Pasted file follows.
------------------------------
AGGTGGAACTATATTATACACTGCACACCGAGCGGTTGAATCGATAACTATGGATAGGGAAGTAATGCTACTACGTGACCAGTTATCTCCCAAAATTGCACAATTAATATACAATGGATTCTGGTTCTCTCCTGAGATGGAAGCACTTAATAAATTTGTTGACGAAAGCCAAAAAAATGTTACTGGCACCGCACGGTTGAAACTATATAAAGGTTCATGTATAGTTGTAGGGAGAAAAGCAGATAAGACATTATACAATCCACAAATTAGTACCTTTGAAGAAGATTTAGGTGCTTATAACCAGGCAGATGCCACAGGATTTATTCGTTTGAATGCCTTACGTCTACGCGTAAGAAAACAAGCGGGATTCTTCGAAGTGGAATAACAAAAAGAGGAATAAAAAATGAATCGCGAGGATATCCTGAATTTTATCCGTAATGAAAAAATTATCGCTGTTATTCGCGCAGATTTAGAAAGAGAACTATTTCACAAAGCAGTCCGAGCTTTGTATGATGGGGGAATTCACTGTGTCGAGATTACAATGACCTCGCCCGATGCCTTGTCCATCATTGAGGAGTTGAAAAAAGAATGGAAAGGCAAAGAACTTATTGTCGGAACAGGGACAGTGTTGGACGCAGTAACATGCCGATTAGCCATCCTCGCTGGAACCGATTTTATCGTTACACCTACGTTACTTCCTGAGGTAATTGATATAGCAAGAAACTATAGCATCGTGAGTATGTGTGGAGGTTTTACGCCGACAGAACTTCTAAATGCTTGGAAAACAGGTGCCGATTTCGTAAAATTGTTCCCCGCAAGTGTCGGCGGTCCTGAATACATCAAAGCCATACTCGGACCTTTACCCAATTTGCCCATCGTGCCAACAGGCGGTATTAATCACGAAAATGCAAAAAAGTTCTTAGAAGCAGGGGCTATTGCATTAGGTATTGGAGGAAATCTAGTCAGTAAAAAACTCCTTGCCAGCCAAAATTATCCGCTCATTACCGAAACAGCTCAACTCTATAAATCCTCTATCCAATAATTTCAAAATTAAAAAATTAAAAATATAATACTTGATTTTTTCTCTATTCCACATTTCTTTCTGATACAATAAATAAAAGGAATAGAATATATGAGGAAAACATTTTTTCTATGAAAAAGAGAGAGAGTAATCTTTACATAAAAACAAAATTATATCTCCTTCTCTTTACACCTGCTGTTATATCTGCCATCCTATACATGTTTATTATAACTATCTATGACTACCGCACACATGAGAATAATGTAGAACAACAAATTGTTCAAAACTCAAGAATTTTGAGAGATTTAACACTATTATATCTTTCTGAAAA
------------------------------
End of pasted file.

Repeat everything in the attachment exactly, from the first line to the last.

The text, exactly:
AGGTGGAACTATATTATACACTGCACACCGAGCGGTTGAATCGATAACTATGGATAGGGAAGTAATGCTACTACGTGACCAGTTATCTCCCAAAATTGCACAATTAATATACAATGGATTCTGGTTCTCTCCTGAGATGGAAGCACTTAATAAATTTGTTGACGAAAGCCAAAAAAATGTTACTGGCACCGCACGGTTGAAACTATATAAAGGTTCATGTATAGTTGTAGGGAGAAAAGCAGATAAGACATTATACAATCCACAAATTAGTACCTTTGAAGAAGATTTAGGTGCTTATAACCAGGCAGATGCCACAGGATTTATTCGTTTGAATGCCTTACGTCTACGCGTAAGAAAACAAGCGGGATTCTTCGAAGTGGAATAACAAAAAGAGGAATAAAAAATGAATCGCGAGGATATCCTGAATTTTATCCGTAATGAAAAAATTATCGCTGTTATTCGCGCAGATTTAGAAAGAGAACTATTTCACAAAGCAGTCCGAGCTTTGTATGATGGGGGAATTCACTGTGTCGAGATTACAATGACCTCGCCCGATGCCTTGTCCATCATTGAGGAGTTGAAAAAAGAATGGAAAGGCAAAGAACTTATTGTCGGAACAGGGACAGTGTTGGACGCAGTAACATGCCGATTAGCCATCCTCGCTGGAACCGATTTTATCGTTACACCTACGTTACTTCCTGAGGTAATTGATATAGCAAGAAACTATAGCATCGTGAGTATGTGTGGAGGTTTTACGCCGACAGAACTTCTAAATGCTTGGAAAACAGGTGCCGATTTCGTAAAATTGTTCCCCGCAAGTGTCGGCGGTCCTGAATACATCAAAGCCATACTCGGACCTTTACCCAATTTGCCCATCGTGCCAACAGGCGGTATTAATCACGAAAATGCAAAAAAGTTCTTAGAAGCAGGGGCTATTGCATTAGGTATTGGAGGAAATCTAGTCAGTAAAAAACTCCTTGCCAGCCAAAATTATCCGCTCATTACCGAAACAGCTCAACTCTATAAATCCTCTATCCAATAATTTCAAAATTAAAAAATTAAAAATATAATACTTGATTTTTTCTCTATTCCACATTTCTTTCTGATACAATAAATAAAAGGAATAGAATATATGAGGAAAACATTTTTTCTATGAAAAAGAGAGAGAGTAATCTTTACATAAAAACAAAATTATATCTCCTTCTCTTTACACCTGCTGTTATATCTGCCATCCTATACATGTTTATTATAACTATCTATGACTACCGCACACATGAGAATAATGTAGAACAACAAATTGTTCAAAACTCAAGAATTTTGAGAGATTTAACACTATTATATCTTTCTGAAAA